The Facts About Therapy

If you think you need professional help but don't know where to start, what to say, or how much therapy may cost, we've got the answers you need.
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The Goal of Therapy

For weeks you haven't felt like yourself. Maybe you're a little blue and out of sorts, you're anxious about everything from the kids to the economy, or you're worried because you and your husband have fallen into the habit of using that tone with each other too often. But you can handle it, right?

Well, maybe. There are plenty of common emotional issues you can deal with on your own, experts say, by talking it out with friends and family or by taking better care of yourself. But sometimes you need extra support from a therapist. About a quarter of adults in the United States have a diagnosable mental disorder, according to the National Institute of Mental Health. Even those who have less serious troubles will often find comfort and help in talking to an unbiased professional. The trick lies in recognizing the difference between a DIY situation and one that requires skilled guidance.

"There are lots of women who could benefit from seeing a therapist but don't ever do it," says Jennifer Yashari, MD, a clinical instructor of psychiatry at UCLA and a member of the LHJ Medical Advisory Board. "Going to therapy doesn't mean you're weak or crazy or don't know how to take care of yourself. It just means you're having a hard time right now. And much of the therapy offered these days is designed to help people work through their problems in a fairly short amount of time." Just as it's better to catch most health problems early, it's easier to tackle an emotional issue, whether it's depression, anxiety, grief, or a relationship conflict, before it becomes firmly entrenched. Here's how to tell when your emotional life needs a tune-up and who to go to for help.

Your Marriage

The problem: Your marriage has hit a rough patch. Your best efforts at reconnecting aren't working, whether it's through talking, going on dates, or taking a vacation. "The average couple waits seven years before seeing a therapist, which is seven years too long," says Diane Gehart, PhD, a professor of marriage and family therapy at California State University in Northridge.

When you may need help: If your partner is abusive, has had an affair, or is struggling with addiction, you're going to benefit from seeking help -- period. But if you're not dealing with a dramatic problem it can be tougher to tell when to send out an SOS. One major warning sign is when a tone of contempt has crept into your conversations. "Things that seem fairly innocuous can indicate a deep sense of dissatisfaction with the relationship," says John Gottman, PhD, cofounder of the Gottman Institute, a marital counseling center in Seattle. "That can include such things as using a superior tone or saying things like 'you always' or 'you never.'"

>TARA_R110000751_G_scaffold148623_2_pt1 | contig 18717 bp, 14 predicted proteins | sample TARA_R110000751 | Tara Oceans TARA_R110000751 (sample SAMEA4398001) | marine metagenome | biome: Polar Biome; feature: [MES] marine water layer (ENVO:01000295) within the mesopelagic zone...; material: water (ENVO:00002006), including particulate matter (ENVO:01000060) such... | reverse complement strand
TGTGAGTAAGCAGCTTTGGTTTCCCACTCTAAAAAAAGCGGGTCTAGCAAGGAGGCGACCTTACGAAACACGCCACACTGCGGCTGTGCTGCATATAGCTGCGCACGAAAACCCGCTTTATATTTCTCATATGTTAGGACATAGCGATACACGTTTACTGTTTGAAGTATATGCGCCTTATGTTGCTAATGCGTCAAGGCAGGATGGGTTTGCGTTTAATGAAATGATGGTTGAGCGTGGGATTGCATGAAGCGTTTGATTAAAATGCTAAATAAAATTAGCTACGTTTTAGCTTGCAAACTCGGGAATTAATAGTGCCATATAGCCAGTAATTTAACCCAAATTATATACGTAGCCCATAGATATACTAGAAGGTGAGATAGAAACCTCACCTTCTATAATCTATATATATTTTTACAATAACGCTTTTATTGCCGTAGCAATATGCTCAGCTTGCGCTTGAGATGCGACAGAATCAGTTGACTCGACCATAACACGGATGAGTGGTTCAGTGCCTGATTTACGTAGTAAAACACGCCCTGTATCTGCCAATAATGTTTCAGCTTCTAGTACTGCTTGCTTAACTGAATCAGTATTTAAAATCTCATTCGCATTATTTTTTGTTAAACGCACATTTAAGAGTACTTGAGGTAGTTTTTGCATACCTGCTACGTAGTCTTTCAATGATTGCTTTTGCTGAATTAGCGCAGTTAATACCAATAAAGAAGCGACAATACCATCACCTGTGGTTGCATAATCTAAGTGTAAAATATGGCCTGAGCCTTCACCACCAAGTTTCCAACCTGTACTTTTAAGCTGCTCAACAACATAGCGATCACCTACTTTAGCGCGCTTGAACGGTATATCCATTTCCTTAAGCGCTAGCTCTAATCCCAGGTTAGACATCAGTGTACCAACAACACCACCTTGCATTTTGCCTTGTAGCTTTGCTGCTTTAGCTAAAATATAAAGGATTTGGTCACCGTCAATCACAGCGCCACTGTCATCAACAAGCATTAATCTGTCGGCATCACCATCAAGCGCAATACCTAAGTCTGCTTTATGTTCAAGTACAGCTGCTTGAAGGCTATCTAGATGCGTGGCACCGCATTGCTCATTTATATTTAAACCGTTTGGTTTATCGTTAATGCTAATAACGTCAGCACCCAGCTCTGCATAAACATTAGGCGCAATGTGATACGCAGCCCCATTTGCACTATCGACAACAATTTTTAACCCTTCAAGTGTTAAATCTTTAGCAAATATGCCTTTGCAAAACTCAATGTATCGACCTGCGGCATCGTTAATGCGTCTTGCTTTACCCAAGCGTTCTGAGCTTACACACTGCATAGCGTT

More red flags: Eye-rolling, sneering, or frequent criticism. "It's important to nip those kinds of things in the bud because they can erode your emotional bond with your partner," says Dr. Gottman, author of The Seven Principles for Making Marriage Work. Other signs of trouble include feeling lonely even when you're with him, having go-nowhere arguments that leave you feeling more resentful than before, and a dwindling sex life. There's no "right" number of times to have sex, but lack of physical intimacy can indicate that you're drifting apart emotionally, too.

Basics of marriage counseling: Don't expect a counselor to fix your problems. Marital therapy requires active engagement from both you and your spouse. Through joint sessions, marriage counselors help you understand the root of your conflicts and resolve them by giving you tools to communicate, negotiate differences, and talk about problems (or even argue) in a healthy, productive manner. Most couples go every week for at least 12 sessions, but if you're in a crisis you might want to go more often. If your spouse is reluctant to see a therapist, he may be more comfortable trying online counseling with you. A directory of marriage therapists and counselors, including online and telephone options, is available at

Worry and Anxiety

The problem: The bills are piling up but your income isn't. Your son is struggling in school. Your aging mom is starting to show signs of dementia. Whatever the problem, your brain is stuck in an endless loop of worry and anxiety. It's normal to feel anxious when you're in a stressful situation, but not to the point where it's making you miserable for months or affecting your ability to function at work or at home, says Dianne Chambless, PhD, professor of psychology at the University of Pennsylvania. Ongoing anxiety can be a sign of trouble and affects up to 18 percent of U.S. adults.